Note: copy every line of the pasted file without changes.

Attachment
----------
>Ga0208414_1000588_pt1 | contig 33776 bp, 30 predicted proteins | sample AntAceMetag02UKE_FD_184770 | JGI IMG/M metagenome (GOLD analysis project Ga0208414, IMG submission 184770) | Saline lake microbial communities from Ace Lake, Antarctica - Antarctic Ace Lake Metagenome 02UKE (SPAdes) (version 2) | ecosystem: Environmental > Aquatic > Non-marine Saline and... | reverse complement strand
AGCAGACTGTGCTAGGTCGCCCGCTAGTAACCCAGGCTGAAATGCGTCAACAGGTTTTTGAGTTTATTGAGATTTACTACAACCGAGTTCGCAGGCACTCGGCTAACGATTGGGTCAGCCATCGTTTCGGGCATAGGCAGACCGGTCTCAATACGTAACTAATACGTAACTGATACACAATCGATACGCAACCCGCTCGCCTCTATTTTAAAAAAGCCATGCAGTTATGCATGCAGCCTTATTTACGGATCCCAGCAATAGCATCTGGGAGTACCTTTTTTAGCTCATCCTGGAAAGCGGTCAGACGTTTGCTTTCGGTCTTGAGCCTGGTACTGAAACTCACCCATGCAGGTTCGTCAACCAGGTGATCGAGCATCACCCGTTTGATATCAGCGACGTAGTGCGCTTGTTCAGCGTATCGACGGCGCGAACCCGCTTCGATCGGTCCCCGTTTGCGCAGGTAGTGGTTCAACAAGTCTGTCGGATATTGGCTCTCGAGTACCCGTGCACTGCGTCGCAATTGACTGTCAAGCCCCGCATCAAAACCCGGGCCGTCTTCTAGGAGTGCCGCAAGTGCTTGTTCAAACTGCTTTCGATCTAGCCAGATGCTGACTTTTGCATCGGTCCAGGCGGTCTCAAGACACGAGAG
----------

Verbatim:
>Ga0208414_1000588_pt1 | contig 33776 bp, 30 predicted proteins | sample AntAceMetag02UKE_FD_184770 | JGI IMG/M metagenome (GOLD analysis project Ga0208414, IMG submission 184770) | Saline lake microbial communities from Ace Lake, Antarctica - Antarctic Ace Lake Metagenome 02UKE (SPAdes) (version 2) | ecosystem: Environmental > Aquatic > Non-marine Saline and... | reverse complement strand
AGCAGACTGTGCTAGGTCGCCCGCTAGTAACCCAGGCTGAAATGCGTCAACAGGTTTTTGAGTTTATTGAGATTTACTACAACCGAGTTCGCAGGCACTCGGCTAACGATTGGGTCAGCCATCGTTTCGGGCATAGGCAGACCGGTCTCAATACGTAACTAATACGTAACTGATACACAATCGATACGCAACCCGCTCGCCTCTATTTTAAAAAAGCCATGCAGTTATGCATGCAGCCTTATTTACGGATCCCAGCAATAGCATCTGGGAGTACCTTTTTTAGCTCATCCTGGAAAGCGGTCAGACGTTTGCTTTCGGTCTTGAGCCTGGTACTGAAACTCACCCATGCAGGTTCGTCAACCAGGTGATCGAGCATCACCCGTTTGATATCAGCGACGTAGTGCGCTTGTTCAGCGTATCGACGGCGCGAACCCGCTTCGATCGGTCCCCGTTTGCGCAGGTAGTGGTTCAACAAGTCTGTCGGATATTGGCTCTCGAGTACCCGTGCACTGCGTCGCAATTGACTGTCAAGCCCCGCATCAAAACCCGGGCCGTCTTCTAGGAGTGCCGCAAGTGCTTGTTCAAACTGCTTTCGATCTAGCCAGATGCTGACTTTTGCATCGGTCCAGGCGGTCTCAAGACACGAGAG